A: The proposed Article 47 of the "Act Governing the Exercise of Legislative Powers" extends to relevant entities, but it only includes fines and not criminal penalties.

This seems reasonable for now. In the U.S. Congress, companies or individuals called to testify cannot lie, as this constitutes perjury, a federal crime subject to significant legal penalties, including fines and imprisonment for up to 5 years.

Furthermore, Congress can initiate criminal perjury charges and refer cases to the Department of Justice for prosecution. Honest testimony is crucial for congressional investigations, and violations can severely impact the legal system and governmental operations.

Article 59-1 concerns criminal law but has not yet been voted on and primarily addresses leaking confidential information, a matter likely to have bipartisan support.

Q: Why use the outdated method of "raising hands for votes" when there are voting machines on the desks?

A: The Legislative Procedure Rule 35 explicitly states:

Voting methods include:

  • Oral voting,
  • Raising hands for voting,
  • Voting machines,
  • Ballot voting,
  • Roll call voting.
  • The method to be used from the first to fourth options is to be decided by the Chairman’s announcement.

While the KMT supports the use of voting machines, repeated violent disruptions and threats to the safety of the Chair and staff by the DPP have made it necessary to resort to raising hands for a voting process to avoid further incidents.

Q: Why were the provisions not read out individually before voting?

Provisions were indeed read out individually.

Meeting times for the reading were:

  • 18:51:22 for Article 2,
  • 20:43:28 for Article 15,
  • 21:05:35 for Article 15-1,
  • 21:48:54 for Article 15-2,
  • 22:09:08 for Article 15-4,
  • 22:59:15 for Article 17,
  • 23:20:05 for Article 22,
  • 23:45:27 for Article 23.

Available for viewing at: (opens in a new tab)

Q: Are the Parliamentary Reform Five Laws an overreach or unconstitutional?

Yes, they expand powers →

However, which party holds the majority in Congress is decided every four years, making any long-term benefits politically neutral.

Within Taiwan's system, aside from the Legislative Yuan, the only other checking body is the Control Yuan. If the Control Yuan, led by Chen Chu, fails to perform its duties, who else can oversee the government?

Not unconstitutional →

The KMT’s proposed reform is essentially the same as laws proposed by the DPP back in 2014.

President Tsai Ing-wen's 2016 campaign included establishing a hearing and investigation system as part of her reform promises; she and other DPP members like Lai Ching-te have historically supported regular National Reports and investigative hearings.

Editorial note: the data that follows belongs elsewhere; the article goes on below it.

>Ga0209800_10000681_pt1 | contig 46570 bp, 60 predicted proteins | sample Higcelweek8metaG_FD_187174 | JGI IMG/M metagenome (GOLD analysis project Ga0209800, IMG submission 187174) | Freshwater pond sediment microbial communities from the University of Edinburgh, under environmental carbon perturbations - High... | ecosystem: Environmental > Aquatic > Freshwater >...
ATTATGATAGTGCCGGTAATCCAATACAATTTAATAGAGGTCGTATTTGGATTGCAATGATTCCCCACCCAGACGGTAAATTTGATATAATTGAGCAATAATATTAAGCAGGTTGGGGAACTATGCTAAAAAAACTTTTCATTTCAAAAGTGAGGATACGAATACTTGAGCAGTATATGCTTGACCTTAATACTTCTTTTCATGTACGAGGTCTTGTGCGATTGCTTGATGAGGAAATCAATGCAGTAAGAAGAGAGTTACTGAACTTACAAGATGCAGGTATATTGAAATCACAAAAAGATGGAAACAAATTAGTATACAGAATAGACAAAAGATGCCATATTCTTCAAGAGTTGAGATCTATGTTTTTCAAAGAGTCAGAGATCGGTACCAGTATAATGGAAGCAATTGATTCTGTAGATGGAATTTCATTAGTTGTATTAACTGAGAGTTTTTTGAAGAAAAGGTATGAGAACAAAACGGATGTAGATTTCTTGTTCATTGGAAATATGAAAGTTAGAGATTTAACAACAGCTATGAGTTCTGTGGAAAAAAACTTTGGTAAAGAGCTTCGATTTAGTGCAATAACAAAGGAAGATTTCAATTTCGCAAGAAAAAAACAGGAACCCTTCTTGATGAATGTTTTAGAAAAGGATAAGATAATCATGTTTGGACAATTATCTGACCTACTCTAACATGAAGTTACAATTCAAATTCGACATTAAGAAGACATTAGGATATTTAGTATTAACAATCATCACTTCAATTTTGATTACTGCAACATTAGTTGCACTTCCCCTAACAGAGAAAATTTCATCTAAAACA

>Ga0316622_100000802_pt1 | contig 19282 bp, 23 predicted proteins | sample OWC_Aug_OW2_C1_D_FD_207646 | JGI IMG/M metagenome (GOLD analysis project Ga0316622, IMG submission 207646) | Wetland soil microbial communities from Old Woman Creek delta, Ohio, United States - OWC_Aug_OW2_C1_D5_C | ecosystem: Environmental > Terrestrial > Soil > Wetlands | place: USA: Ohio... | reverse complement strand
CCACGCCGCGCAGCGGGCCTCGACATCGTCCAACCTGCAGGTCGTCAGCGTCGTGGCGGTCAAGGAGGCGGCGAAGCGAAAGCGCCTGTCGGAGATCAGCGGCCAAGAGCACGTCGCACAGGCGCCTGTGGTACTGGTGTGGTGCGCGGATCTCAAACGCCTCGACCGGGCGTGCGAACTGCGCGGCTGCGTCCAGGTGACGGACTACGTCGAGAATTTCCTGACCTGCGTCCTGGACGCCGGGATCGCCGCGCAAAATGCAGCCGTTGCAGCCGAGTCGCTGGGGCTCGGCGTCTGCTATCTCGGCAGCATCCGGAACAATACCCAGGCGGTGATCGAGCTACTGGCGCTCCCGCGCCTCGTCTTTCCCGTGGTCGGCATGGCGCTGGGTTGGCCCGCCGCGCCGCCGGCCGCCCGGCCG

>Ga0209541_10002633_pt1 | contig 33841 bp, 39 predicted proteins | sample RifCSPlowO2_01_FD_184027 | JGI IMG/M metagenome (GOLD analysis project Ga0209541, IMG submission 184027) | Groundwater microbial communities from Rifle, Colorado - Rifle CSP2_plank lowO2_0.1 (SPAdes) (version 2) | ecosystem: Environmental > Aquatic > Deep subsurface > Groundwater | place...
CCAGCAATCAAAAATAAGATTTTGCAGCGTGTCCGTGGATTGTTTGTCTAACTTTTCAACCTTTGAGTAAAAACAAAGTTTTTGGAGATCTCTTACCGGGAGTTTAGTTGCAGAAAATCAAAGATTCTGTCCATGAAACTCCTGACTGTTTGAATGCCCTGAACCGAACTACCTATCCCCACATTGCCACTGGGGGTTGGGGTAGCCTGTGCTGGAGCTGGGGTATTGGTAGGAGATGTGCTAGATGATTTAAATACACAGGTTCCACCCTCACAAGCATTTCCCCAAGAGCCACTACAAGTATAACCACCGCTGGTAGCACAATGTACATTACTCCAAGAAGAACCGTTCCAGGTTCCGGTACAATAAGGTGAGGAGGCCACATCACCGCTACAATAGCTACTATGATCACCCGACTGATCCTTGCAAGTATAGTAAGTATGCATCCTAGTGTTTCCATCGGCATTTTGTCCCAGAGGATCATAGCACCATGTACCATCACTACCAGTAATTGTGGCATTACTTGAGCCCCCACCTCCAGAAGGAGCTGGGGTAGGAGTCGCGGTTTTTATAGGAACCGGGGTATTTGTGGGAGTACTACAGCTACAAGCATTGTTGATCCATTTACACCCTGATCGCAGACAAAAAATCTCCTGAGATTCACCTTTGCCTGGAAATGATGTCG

For further reference, see Tsai's 2015 congress reform agenda: (opens in a new tab)

The recommendation for local councilors' name voting, supported during Lai Ching-te's tenure, proposed extending this to the national level: (opens in a new tab)

Q: The National Federation of Attorneys released a statement criticizing the 5/17 congressional procedures. Your thoughts?

A: The current head of the National Federation of Attorneys, Yu Mei-nu, is a former DPP legislator. The decision to issue the statement lacked transparent representation, and the present Lawyers Act utilizes compulsory membership which puts into question the extent of representation.

Yu Mei-nu and other DPP members involved in past boycotts had also proposed expanding congressional investigative powers, specifically:

  • Including specific procedures for interaction with Congress, allowing for a robust application of legislative oversight, not constrained by confidentiality clauses.

Mandatory membership in the local bar association (like the Taipei Bar Association with around 7,000 members) led to controversy with several members disassociating from the statements made, indicating that this statement might only reflect certain political biases.

Q: So did the legislators know what they were voting on during the session?

A: (Referencing (opens in a new tab))

"On the day of the vote, every member had the amended motions on their desks. Each legislator saw these amendments unless there was intentional avoidance of discussion. The DPP, instead of discussing, started disruptive behavior and rhetoric about democracy and loyalty, avoiding substantial debate.

Regarding the awareness of the legislative content, while reading out the laws before voting, it’s expected that non-legislators would hear this despite the disorderly conduct during the session.

In essence, even if the text remains unchanged, the content of other acts might not raise concern as representatives are trusted to manage these reviews. Any outrageous final texts submitted by a party will face electoral consequences, making each legislator accountable."